RADFORD – March is Women’s History Month, and Mayor David Horton is continuing his weekly Facebook post featuring an aspect of Radford-oriented women’s history;
Horton’s fourth installment, posted Thursday, features “a true legend” in the community.
We are celebrating #WomensHistoryMonth with a look at #radfordwomenshistory in March.
I would be remiss if I did not include a true legend in our community both on and off campus: M’Ledge Moffett.
Dr. Mary “M’Ledge” Ledger Moffett was known to many as the mother of Radford College. From the opening session in 1913 until her retirement half a century later, she was an influential part of every decision and step the school took with regard to students.
She was a graduate of what is today James Madison University, then known as the State Normal School in Harrisonburg, with a degree in the new major, Household Arts.
In the summer of 1913, she came to the brand new State Normal and Industrial School for Women at East Radford VA to prepare for the first class of students. She was the director of the Household Arts (Home Management/Economics) program at the soon to open school, but she took a much larger role.
She led faculty to develop the extra curricular experience for the new students including the establishment of the Ingles and Pocahontas Literary Societies which served as the focus of most social activity for decades. She helped found the first Student Government Association and also helped establish the first yearbook published in 1914 – the Radnor.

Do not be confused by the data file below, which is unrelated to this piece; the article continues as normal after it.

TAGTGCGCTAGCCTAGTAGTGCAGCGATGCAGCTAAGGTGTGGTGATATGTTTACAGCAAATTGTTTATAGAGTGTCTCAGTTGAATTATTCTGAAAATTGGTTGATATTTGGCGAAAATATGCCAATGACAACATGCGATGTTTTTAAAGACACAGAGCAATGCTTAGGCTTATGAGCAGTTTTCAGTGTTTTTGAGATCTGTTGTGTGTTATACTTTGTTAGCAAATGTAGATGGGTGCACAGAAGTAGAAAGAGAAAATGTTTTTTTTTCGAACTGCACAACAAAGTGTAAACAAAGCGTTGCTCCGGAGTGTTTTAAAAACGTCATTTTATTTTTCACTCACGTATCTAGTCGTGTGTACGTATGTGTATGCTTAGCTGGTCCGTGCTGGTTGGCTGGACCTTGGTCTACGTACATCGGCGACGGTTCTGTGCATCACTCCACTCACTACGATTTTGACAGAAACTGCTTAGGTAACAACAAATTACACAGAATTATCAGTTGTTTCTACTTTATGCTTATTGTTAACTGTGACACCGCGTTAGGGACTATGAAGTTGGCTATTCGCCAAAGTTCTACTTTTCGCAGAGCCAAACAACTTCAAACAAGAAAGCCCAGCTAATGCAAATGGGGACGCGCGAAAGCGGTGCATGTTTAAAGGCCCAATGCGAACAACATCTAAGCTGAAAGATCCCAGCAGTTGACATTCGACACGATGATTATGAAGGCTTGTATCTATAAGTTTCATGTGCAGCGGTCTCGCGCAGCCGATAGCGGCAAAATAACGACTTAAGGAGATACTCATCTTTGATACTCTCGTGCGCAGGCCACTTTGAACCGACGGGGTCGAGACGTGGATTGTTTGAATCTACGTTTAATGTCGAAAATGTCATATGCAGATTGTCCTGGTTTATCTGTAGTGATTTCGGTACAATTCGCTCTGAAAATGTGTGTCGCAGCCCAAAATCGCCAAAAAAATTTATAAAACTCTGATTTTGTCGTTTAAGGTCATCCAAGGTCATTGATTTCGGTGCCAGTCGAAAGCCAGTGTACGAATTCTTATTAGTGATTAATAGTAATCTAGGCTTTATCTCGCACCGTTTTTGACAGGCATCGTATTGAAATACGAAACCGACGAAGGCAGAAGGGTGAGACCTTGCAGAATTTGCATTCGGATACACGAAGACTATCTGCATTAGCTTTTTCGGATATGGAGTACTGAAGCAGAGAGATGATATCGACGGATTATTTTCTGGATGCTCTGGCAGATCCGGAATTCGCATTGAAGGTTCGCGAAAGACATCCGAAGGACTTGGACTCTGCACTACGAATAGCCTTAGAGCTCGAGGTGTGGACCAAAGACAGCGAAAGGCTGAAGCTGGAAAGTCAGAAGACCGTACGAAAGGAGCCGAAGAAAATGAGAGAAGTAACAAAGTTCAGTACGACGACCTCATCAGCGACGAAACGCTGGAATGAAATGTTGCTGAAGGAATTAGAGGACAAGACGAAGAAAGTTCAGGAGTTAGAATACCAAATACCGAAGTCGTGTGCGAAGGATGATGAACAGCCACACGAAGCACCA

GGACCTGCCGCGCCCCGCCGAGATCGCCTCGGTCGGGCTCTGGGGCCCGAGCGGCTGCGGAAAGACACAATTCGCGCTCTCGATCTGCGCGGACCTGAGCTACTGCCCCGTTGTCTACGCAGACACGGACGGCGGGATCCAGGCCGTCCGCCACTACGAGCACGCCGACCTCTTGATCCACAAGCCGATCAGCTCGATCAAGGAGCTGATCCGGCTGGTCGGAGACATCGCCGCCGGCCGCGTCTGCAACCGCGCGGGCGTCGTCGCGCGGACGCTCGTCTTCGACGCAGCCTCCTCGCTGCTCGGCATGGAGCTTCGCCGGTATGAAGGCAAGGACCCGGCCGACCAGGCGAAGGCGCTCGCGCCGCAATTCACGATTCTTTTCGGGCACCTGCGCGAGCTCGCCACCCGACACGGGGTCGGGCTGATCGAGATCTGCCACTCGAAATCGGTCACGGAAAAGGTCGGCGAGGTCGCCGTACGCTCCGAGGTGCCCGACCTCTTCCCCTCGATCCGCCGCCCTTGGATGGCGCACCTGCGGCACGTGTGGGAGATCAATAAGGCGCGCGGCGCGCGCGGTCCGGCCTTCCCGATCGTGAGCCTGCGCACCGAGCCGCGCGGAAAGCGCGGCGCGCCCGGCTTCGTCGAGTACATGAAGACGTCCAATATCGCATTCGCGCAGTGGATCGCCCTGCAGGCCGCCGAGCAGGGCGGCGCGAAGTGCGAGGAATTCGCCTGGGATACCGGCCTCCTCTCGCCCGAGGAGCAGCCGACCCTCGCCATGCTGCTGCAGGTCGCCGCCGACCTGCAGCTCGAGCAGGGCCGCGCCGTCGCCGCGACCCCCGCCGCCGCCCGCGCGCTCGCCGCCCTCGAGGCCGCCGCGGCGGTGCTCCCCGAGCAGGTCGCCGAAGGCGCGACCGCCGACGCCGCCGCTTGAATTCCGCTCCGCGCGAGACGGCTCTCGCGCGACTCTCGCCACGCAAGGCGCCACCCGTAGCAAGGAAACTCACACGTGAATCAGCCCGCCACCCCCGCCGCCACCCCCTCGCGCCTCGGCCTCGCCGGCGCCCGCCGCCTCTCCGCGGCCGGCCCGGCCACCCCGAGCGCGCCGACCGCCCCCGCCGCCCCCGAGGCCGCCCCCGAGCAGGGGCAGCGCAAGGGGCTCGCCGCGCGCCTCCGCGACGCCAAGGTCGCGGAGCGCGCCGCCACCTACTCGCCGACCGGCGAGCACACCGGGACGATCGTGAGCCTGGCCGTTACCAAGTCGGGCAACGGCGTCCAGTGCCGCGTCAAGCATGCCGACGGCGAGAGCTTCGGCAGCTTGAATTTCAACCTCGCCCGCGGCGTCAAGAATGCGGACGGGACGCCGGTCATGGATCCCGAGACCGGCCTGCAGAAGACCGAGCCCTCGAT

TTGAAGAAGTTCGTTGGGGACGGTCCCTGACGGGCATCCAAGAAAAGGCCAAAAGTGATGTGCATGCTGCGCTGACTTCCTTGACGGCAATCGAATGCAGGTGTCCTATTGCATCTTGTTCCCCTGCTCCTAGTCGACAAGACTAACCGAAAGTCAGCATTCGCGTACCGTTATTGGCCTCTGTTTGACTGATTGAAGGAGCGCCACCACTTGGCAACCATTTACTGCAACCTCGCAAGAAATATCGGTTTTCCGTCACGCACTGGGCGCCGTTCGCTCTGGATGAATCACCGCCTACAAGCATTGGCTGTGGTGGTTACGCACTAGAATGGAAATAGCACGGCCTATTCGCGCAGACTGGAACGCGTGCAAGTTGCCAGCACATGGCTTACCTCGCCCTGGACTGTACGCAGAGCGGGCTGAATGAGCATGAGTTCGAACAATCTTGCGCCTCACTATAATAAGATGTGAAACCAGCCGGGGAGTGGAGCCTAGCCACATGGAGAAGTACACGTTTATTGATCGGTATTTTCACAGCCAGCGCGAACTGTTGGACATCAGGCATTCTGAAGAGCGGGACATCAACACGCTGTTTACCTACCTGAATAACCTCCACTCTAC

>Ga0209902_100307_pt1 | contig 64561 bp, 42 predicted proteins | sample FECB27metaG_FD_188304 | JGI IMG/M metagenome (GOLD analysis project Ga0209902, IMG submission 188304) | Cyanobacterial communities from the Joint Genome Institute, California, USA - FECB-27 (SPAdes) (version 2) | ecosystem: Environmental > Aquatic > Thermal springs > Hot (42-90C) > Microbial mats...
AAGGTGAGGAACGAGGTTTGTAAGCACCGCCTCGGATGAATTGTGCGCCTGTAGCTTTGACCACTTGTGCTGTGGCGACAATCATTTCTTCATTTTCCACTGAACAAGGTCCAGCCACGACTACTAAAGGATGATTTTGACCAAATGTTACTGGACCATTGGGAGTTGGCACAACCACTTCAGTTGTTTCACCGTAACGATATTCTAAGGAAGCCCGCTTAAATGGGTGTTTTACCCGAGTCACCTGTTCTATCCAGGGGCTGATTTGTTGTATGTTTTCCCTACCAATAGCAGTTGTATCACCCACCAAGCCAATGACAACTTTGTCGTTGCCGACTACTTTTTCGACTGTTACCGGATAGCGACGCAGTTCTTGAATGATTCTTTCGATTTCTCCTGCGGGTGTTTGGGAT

In addition to her degree from Harrisonburg, she also achieved a Bachelor’s degree at Teachers College, in New York City. In 1921 she received her M.A. and in 1929 received her Ph.D. from Columbia University.
Dr. Moffett was Radford’s first Dean of Women (now Dean of Students) and was the first woman in the Commonwealth to hold that role at a state school.
She came from a strong Scottish lineage, tracing her heritage back to Mary Queen of Scots, Robert the Bruce, etc. That along with the heritage of the McConnell family began the Radford University association with Scottish tradition resulting many decades later with the Highlanders nickname and the tartan color scheme.
Dr. Moffett lived in both east and west Radford over the course of her life and was fiercely defensive of her students and her city. She had the HIGHEST expectation for the young women of the school to represent well in downtown Radford. She was active across the community and helped with many beautification and improvement projects.
She left Radford with it’s first endowment, providing scholarships for future students.
Moffett Hall on the Radford University Campus is named in her honor and her memory is held close by the scores of students who knew her and the community that she came to call home.